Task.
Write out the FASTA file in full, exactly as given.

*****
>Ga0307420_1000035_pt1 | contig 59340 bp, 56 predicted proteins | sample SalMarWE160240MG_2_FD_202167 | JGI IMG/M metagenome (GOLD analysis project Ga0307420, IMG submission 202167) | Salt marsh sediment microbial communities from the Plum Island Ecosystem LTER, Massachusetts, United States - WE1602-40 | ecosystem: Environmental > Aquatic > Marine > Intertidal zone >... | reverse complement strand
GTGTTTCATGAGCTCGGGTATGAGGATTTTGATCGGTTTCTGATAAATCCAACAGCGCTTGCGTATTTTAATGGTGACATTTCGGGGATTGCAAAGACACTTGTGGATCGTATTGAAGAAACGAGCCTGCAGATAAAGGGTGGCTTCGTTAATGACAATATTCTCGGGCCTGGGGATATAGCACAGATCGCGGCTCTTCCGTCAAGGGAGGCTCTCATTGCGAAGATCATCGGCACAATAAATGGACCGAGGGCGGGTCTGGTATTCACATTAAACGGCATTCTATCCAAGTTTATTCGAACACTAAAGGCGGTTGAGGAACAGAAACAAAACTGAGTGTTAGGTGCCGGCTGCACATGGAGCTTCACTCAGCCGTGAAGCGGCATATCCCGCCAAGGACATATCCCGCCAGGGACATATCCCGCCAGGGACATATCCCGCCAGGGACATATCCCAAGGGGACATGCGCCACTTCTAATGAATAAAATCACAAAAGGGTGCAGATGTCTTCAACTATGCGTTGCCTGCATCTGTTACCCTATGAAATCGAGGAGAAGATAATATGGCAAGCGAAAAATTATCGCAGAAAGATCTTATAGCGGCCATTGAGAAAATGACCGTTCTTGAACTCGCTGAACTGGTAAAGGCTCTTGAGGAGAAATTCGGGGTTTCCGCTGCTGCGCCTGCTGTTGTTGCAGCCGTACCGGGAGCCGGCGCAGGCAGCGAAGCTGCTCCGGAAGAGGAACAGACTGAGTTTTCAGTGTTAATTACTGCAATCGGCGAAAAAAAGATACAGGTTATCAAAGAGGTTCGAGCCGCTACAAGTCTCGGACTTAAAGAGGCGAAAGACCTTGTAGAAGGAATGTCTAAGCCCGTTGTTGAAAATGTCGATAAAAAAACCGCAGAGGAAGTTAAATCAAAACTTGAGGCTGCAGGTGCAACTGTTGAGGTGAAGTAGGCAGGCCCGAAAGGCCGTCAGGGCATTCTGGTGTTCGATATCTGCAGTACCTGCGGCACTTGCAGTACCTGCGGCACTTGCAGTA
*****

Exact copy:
>Ga0307420_1000035_pt1 | contig 59340 bp, 56 predicted proteins | sample SalMarWE160240MG_2_FD_202167 | JGI IMG/M metagenome (GOLD analysis project Ga0307420, IMG submission 202167) | Salt marsh sediment microbial communities from the Plum Island Ecosystem LTER, Massachusetts, United States - WE1602-40 | ecosystem: Environmental > Aquatic > Marine > Intertidal zone >... | reverse complement strand
GTGTTTCATGAGCTCGGGTATGAGGATTTTGATCGGTTTCTGATAAATCCAACAGCGCTTGCGTATTTTAATGGTGACATTTCGGGGATTGCAAAGACACTTGTGGATCGTATTGAAGAAACGAGCCTGCAGATAAAGGGTGGCTTCGTTAATGACAATATTCTCGGGCCTGGGGATATAGCACAGATCGCGGCTCTTCCGTCAAGGGAGGCTCTCATTGCGAAGATCATCGGCACAATAAATGGACCGAGGGCGGGTCTGGTATTCACATTAAACGGCATTCTATCCAAGTTTATTCGAACACTAAAGGCGGTTGAGGAACAGAAACAAAACTGAGTGTTAGGTGCCGGCTGCACATGGAGCTTCACTCAGCCGTGAAGCGGCATATCCCGCCAAGGACATATCCCGCCAGGGACATATCCCGCCAGGGACATATCCCGCCAGGGACATATCCCAAGGGGACATGCGCCACTTCTAATGAATAAAATCACAAAAGGGTGCAGATGTCTTCAACTATGCGTTGCCTGCATCTGTTACCCTATGAAATCGAGGAGAAGATAATATGGCAAGCGAAAAATTATCGCAGAAAGATCTTATAGCGGCCATTGAGAAAATGACCGTTCTTGAACTCGCTGAACTGGTAAAGGCTCTTGAGGAGAAATTCGGGGTTTCCGCTGCTGCGCCTGCTGTTGTTGCAGCCGTACCGGGAGCCGGCGCAGGCAGCGAAGCTGCTCCGGAAGAGGAACAGACTGAGTTTTCAGTGTTAATTACTGCAATCGGCGAAAAAAAGATACAGGTTATCAAAGAGGTTCGAGCCGCTACAAGTCTCGGACTTAAAGAGGCGAAAGACCTTGTAGAAGGAATGTCTAAGCCCGTTGTTGAAAATGTCGATAAAAAAACCGCAGAGGAAGTTAAATCAAAACTTGAGGCTGCAGGTGCAACTGTTGAGGTGAAGTAGGCAGGCCCGAAAGGCCGTCAGGGCATTCTGGTGTTCGATATCTGCAGTACCTGCGGCACTTGCAGTACCTGCGGCACTTGCAGTA